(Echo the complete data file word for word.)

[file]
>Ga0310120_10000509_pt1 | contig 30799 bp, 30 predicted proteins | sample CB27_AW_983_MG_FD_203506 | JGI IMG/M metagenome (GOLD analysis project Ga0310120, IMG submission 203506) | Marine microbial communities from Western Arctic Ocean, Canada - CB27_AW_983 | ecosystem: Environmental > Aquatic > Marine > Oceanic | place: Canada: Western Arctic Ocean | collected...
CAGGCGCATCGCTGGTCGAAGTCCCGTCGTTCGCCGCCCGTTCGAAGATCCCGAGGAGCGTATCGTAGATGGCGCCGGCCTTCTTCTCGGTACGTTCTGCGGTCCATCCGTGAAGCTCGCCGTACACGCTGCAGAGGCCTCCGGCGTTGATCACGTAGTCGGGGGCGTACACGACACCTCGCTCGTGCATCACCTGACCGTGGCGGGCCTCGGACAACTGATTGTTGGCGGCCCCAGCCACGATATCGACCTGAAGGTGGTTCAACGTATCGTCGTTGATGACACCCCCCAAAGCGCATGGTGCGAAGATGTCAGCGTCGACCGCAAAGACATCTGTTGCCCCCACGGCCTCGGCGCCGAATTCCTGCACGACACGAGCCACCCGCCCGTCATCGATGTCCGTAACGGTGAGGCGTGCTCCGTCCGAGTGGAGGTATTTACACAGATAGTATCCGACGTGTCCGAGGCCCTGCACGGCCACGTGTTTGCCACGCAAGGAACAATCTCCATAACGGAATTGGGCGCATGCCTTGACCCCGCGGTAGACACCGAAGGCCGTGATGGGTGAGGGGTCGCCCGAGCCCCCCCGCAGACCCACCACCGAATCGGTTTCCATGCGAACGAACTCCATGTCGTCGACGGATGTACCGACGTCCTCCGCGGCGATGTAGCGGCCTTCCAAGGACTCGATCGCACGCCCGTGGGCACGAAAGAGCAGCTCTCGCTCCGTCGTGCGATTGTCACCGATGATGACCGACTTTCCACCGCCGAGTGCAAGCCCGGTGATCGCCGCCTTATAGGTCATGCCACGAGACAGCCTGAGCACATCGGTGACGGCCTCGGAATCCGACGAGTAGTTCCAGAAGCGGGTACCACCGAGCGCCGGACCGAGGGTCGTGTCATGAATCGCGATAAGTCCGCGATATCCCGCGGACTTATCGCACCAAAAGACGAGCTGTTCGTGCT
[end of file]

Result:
>Ga0310120_10000509_pt1 | contig 30799 bp, 30 predicted proteins | sample CB27_AW_983_MG_FD_203506 | JGI IMG/M metagenome (GOLD analysis project Ga0310120, IMG submission 203506) | Marine microbial communities from Western Arctic Ocean, Canada - CB27_AW_983 | ecosystem: Environmental > Aquatic > Marine > Oceanic | place: Canada: Western Arctic Ocean | collected...
CAGGCGCATCGCTGGTCGAAGTCCCGTCGTTCGCCGCCCGTTCGAAGATCCCGAGGAGCGTATCGTAGATGGCGCCGGCCTTCTTCTCGGTACGTTCTGCGGTCCATCCGTGAAGCTCGCCGTACACGCTGCAGAGGCCTCCGGCGTTGATCACGTAGTCGGGGGCGTACACGACACCTCGCTCGTGCATCACCTGACCGTGGCGGGCCTCGGACAACTGATTGTTGGCGGCCCCAGCCACGATATCGACCTGAAGGTGGTTCAACGTATCGTCGTTGATGACACCCCCCAAAGCGCATGGTGCGAAGATGTCAGCGTCGACCGCAAAGACATCTGTTGCCCCCACGGCCTCGGCGCCGAATTCCTGCACGACACGAGCCACCCGCCCGTCATCGATGTCCGTAACGGTGAGGCGTGCTCCGTCCGAGTGGAGGTATTTACACAGATAGTATCCGACGTGTCCGAGGCCCTGCACGGCCACGTGTTTGCCACGCAAGGAACAATCTCCATAACGGAATTGGGCGCATGCCTTGACCCCGCGGTAGACACCGAAGGCCGTGATGGGTGAGGGGTCGCCCGAGCCCCCCCGCAGACCCACCACCGAATCGGTTTCCATGCGAACGAACTCCATGTCGTCGACGGATGTACCGACGTCCTCCGCGGCGATGTAGCGGCCTTCCAAGGACTCGATCGCACGCCCGTGGGCACGAAAGAGCAGCTCTCGCTCCGTCGTGCGATTGTCACCGATGATGACCGACTTTCCACCGCCGAGTGCAAGCCCGGTGATCGCCGCCTTATAGGTCATGCCACGAGACAGCCTGAGCACATCGGTGACGGCCTCGGAATCCGACGAGTAGTTCCAGAAGCGGGTACCACCGAGCGCCGGACCGAGGGTCGTGTCATGAATCGCGATAAGTCCGCGATATCCCGCGGACTTATCGCACCAAAAGACGAGCTGTTCGTGCT